J.Trijitzinsky Memorial Award, given by the American 
Mathematical Society to just seven students in the U.S., 
including students from University of California, Berkeley and 
The Pennsylvania State University. 

Asking What's Possible: The Mathematical 
Physics Research Group 

Dr. David Lyons, professor of mathematical sciences, and 
Dr. Scott Walck, chair and professor of physics, lead a 
student-faculty team of researchers known as the Mathematical 
Physics Research Group (MPRG), which for several years has 
been studying the area of quantum information science. This 
interdisciplinary field, which incorporates mathematics, physics, 
computer science, and engineering, studies the relationships 
between quantum mechanics and information processing. 

The group recently was awarded a three-year, $273,975 
grant from the National Science Foundation (NSF) in support 
of its project, "Structure and Local Equivalence of Stabilizers 
and States." This is the third consecutive NSF grant the group 
has earned, totaling more than $700,000 in support. Student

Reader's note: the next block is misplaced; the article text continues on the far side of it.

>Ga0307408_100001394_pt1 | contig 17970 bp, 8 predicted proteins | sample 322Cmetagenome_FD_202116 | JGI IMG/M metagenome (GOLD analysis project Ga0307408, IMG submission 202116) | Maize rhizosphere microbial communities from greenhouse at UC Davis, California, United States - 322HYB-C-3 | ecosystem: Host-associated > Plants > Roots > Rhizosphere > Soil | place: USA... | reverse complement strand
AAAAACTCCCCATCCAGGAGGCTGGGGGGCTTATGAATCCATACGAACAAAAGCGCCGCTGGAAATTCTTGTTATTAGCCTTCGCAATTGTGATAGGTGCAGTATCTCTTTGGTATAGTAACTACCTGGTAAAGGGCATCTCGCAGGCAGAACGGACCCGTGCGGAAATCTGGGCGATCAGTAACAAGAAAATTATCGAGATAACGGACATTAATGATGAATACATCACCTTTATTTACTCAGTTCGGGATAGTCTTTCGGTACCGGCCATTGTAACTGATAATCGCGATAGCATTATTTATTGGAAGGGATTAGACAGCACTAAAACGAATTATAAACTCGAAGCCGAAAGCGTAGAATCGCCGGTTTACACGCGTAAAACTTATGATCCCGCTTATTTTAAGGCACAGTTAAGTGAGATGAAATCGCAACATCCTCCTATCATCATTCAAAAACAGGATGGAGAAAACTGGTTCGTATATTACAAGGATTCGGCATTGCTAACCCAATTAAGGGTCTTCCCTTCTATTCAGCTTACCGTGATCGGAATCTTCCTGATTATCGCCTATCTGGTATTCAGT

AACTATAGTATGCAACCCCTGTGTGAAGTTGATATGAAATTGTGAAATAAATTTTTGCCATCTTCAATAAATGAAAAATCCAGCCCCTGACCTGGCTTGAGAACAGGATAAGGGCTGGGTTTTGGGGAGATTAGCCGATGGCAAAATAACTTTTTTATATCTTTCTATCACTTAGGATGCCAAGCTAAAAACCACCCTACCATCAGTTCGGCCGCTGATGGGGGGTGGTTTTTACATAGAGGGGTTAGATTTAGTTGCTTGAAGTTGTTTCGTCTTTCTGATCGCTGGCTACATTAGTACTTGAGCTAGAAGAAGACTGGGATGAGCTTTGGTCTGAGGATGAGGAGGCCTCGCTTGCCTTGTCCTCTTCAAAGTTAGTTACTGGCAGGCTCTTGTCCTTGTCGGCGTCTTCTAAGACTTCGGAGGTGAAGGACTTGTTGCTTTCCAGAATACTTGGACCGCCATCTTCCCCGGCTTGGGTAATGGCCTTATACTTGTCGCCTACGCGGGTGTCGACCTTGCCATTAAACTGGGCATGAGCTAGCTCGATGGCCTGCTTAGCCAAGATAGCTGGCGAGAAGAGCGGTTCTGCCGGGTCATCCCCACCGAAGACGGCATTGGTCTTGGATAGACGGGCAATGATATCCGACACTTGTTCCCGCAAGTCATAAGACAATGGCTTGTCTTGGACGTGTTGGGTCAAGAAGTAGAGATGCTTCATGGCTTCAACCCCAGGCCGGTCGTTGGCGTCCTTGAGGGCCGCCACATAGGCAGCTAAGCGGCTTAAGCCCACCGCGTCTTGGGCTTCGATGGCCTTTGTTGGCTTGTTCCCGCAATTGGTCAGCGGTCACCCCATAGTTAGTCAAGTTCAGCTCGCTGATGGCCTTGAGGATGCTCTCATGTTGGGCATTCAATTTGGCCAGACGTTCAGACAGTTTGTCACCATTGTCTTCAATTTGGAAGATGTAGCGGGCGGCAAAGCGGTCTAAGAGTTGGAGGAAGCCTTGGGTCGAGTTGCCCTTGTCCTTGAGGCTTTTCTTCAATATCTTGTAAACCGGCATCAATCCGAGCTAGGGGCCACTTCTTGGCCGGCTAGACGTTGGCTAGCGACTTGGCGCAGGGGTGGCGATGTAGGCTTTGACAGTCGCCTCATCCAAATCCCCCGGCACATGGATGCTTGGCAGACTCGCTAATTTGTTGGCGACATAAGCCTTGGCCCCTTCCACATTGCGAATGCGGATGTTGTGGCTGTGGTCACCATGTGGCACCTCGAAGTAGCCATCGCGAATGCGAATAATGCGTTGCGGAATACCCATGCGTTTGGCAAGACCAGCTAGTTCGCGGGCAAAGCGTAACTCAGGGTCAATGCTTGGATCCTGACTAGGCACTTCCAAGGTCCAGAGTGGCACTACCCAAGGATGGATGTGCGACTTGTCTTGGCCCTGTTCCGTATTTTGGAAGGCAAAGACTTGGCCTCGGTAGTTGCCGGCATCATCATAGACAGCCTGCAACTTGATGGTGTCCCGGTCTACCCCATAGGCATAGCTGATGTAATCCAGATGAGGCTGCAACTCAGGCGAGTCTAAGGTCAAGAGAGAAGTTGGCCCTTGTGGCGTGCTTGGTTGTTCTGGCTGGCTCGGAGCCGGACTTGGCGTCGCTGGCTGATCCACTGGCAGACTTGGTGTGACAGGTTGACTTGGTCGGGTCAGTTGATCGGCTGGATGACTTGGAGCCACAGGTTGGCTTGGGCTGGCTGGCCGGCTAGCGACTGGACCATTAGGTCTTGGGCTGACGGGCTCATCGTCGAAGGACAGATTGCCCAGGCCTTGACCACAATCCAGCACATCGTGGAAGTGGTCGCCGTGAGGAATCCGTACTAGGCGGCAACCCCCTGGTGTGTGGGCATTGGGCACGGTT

researchers have co-authored numerous papers and delivered 
presentations at national conferences. Last spring, the group 
also received an Arnold Grant in support of this project. 

"A lot of what we've done is an attempt to understand what s 
possible," Walck explained. That's where it gets interesting 
to involve both mathematics and physics. "There are big 
differences in the way math and physics students approach 
the problem. Math is all about precision and abstraction. The 
mathematicians natural desire is to be precise with language 
and to be careful and clear. A physicist s more common mode 
of operating is to calculate things." 

Like other student-faculty research projects at LVC, the 
MPRG gives undergraduates the opportunity to experience